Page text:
Let's turn our attention instead to making people happy and for that we need a candidate organisation who know precisely how to create and manage call centres and the resulting activities. This is also derived from ARG's research and provides useful pointers to all of us who need to intereact with customers via the phone.

Every telephone operator at Cabela's speaks English, and a customer never speaks to a machine. "Every single call is answered by a live person," Ron Spath, VP Customer Relations, states "We don't have any interactive voice recorders and there are no menu's. The feedback from our customers is very clear about how they appreciate not having to waste a lot of time to someone who speaks broken English. We realise that outsourcing these calls to india costs less but we think it is a good investment to pay more in order to save customers time."

To cap it Cabela's, the worlds largest outdoor retailer, even prints its telephone number on the front and every page of its website. Just imagine that, a company who actaully want to talk and learn from their customers.

This positive Outside-In approach pays on the bottom line and has seen Cabela grow to being the world leader in its market in just 50 years. You can read the story at http://bit.ly/xHYzL

So is it that hard to do. Actually let people talk to people that really understand?

Outside-In Process: The New Path to Customer-Centricity

By Dick Lee, High-Yield Methods

Peter Drucker famously opined that the greatest risk to organizations was neither doing the right work wrong nor doing the wrong work but not seeing or reacting to profound change occurring around us. Today, we're in such a period of transformational change, with a powerful confluence of forces driving up the power of customers in buyer-seller relationships—and correspondingly depressing the potential for sellers to stay competitive while putting their own interests ahead of customer interests.

That this change is occurring is almost beyond debate. But how to effectively respond to this sea change is not only a matter for debate, but a source of great frustration for sellers. Fortunately, a growing number of companies are showing the way by proactively treating the rise in customer power as an opportunity rather than a threat—and using an approach becoming known as "Outside-In Process" or just "Outside-In" to build bridges extending out to customers.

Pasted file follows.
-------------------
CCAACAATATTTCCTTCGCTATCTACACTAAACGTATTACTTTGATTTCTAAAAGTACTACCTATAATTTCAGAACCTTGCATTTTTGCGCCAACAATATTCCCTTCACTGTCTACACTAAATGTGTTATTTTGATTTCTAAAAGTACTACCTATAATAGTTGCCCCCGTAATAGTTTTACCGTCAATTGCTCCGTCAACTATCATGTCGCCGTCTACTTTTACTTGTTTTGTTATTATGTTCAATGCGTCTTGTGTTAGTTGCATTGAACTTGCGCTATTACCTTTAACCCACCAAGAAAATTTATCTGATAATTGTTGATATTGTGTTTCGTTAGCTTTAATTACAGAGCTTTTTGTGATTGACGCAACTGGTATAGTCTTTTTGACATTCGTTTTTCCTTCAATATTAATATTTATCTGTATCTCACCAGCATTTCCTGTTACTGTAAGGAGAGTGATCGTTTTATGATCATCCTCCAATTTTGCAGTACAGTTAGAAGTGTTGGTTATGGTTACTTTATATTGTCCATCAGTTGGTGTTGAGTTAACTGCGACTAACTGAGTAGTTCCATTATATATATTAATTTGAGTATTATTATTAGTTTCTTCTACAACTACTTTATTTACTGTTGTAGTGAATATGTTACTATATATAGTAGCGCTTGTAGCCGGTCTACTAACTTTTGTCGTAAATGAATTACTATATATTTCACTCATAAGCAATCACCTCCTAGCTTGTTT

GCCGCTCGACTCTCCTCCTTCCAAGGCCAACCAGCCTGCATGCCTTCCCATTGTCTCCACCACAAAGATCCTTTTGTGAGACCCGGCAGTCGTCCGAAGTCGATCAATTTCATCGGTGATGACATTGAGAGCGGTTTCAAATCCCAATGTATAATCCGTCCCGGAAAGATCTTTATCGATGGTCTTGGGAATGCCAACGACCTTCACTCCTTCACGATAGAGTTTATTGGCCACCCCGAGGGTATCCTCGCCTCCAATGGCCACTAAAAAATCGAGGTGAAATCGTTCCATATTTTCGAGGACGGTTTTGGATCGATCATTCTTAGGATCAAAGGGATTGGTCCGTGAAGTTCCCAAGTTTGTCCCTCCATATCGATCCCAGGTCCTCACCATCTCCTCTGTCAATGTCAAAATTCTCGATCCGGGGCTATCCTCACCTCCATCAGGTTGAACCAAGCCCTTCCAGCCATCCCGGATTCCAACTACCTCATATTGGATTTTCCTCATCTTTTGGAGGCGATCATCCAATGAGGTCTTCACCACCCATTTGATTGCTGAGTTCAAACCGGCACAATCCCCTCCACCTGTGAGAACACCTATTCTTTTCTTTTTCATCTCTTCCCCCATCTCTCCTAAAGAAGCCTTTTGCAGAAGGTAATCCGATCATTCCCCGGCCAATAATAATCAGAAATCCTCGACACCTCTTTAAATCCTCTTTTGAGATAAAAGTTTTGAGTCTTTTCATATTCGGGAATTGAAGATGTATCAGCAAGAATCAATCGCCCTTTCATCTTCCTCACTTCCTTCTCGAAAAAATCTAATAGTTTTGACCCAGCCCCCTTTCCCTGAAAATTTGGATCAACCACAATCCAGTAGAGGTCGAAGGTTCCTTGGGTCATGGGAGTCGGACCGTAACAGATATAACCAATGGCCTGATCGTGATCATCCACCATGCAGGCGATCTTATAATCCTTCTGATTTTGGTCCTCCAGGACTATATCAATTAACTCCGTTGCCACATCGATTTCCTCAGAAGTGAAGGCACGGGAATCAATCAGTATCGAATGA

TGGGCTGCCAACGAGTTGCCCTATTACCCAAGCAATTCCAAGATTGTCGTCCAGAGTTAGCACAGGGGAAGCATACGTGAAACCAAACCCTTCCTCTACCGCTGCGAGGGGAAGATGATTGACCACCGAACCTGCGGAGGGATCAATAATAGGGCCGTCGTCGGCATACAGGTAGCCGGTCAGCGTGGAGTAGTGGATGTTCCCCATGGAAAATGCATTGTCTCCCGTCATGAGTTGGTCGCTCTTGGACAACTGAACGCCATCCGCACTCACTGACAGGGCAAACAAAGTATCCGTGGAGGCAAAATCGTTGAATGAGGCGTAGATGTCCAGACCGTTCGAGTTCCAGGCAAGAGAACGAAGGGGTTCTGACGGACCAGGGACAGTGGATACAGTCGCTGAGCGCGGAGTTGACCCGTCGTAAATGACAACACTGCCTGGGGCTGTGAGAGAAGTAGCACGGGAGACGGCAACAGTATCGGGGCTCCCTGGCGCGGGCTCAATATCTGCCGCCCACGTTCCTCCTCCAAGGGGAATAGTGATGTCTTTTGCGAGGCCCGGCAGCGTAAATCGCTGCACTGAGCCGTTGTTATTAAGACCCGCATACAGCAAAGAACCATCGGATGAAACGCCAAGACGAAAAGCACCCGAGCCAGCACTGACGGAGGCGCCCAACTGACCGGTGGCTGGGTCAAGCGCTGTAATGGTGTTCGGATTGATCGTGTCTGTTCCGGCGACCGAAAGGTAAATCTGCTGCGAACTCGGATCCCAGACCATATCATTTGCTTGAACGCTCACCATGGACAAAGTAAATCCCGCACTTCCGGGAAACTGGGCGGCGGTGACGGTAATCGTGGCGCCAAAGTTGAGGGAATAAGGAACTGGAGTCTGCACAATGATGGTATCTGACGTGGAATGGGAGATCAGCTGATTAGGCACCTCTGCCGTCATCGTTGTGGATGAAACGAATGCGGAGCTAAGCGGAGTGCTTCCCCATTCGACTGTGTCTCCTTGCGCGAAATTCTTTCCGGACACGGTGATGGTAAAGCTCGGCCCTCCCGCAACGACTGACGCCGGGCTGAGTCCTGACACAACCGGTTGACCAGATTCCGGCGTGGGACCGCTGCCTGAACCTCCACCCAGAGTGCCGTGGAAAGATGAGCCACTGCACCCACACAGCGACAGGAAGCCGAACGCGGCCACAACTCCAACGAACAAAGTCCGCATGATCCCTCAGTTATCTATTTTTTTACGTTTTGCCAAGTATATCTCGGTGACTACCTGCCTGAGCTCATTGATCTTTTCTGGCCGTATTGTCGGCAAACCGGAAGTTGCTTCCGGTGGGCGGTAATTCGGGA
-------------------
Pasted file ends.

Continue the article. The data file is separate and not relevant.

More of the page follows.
Profiting from putting customers first

Since 1996, when it brought its first commercial product to market, Gilead Sciences has been among a group of companies providing pharmaceuticals to treat medical problems resulting from HIV-AIDS. But in 2006, Gilead leapt ahead of the pack by introducing a new drug developed not just for medical efficacy, but to improve quality of life for AIDS sufferers while also increasing patient compliance with following what had been an extraordinarily complex drug regimen.

A growing number of companies are showing the way by proactively treating the rise in customer power as an opportunity rather than a threat.

Gilead stepped outside of outcomes data and all the standard product development protocols to see medication through patient and physician eyes. And what it saw was patients taking its own "drug cocktail" in 17 different daily doses that required exact sequencing, including some via IV. And what Gilead also saw were patients unable to follow the regimen and falling off their medication as a result. Classic Outside-In vision through customers' eyes. And classic Outside-In customer problem identification that lead to both a medical breakthrough and a customer breakthrough.

Access the full article here > http://bit.ly/fnmU0 <

How to please all your customers all the time

This is a follow-up to 'How to really annoy Americans'. You can join the extensive discussion to the original article at http://bit.ly/DdCLW

Let's turn our attention instead to making people happy and for that we need a candidate organisation who know precisely how to create and manage call centres and the resulting activities. This is also derived from ARG's research and provides useful pointers to all of us who need to intereact with customers via the phone.

Every telephone operator at Cabela's speaks English, and a customer never speaks to a machine. "Every single call is answered by a live person," Ron Spath, VP Customer Relations, states "We don't have any interactive voice recorders and there are no menu's. The feedback from our customers is very clear about how they appreciate not having to waste a lot of time to someone who speaks broken English. We realise that outsourcing these calls to india costs less but we think it is a good investment to pay more in order to save customers time."

To cap it Cabela's, the worlds largest outdoor retailer, even prints its telephone number on the front and every page of its website. Just imagine that, a company who actaully want to talk and learn from their customers.

This positive Outside-In approach pays on the bottom line and has seen Cabela grow to being the world leader in its market in just 50 years. You can read the story at http://bit.ly/xHYzL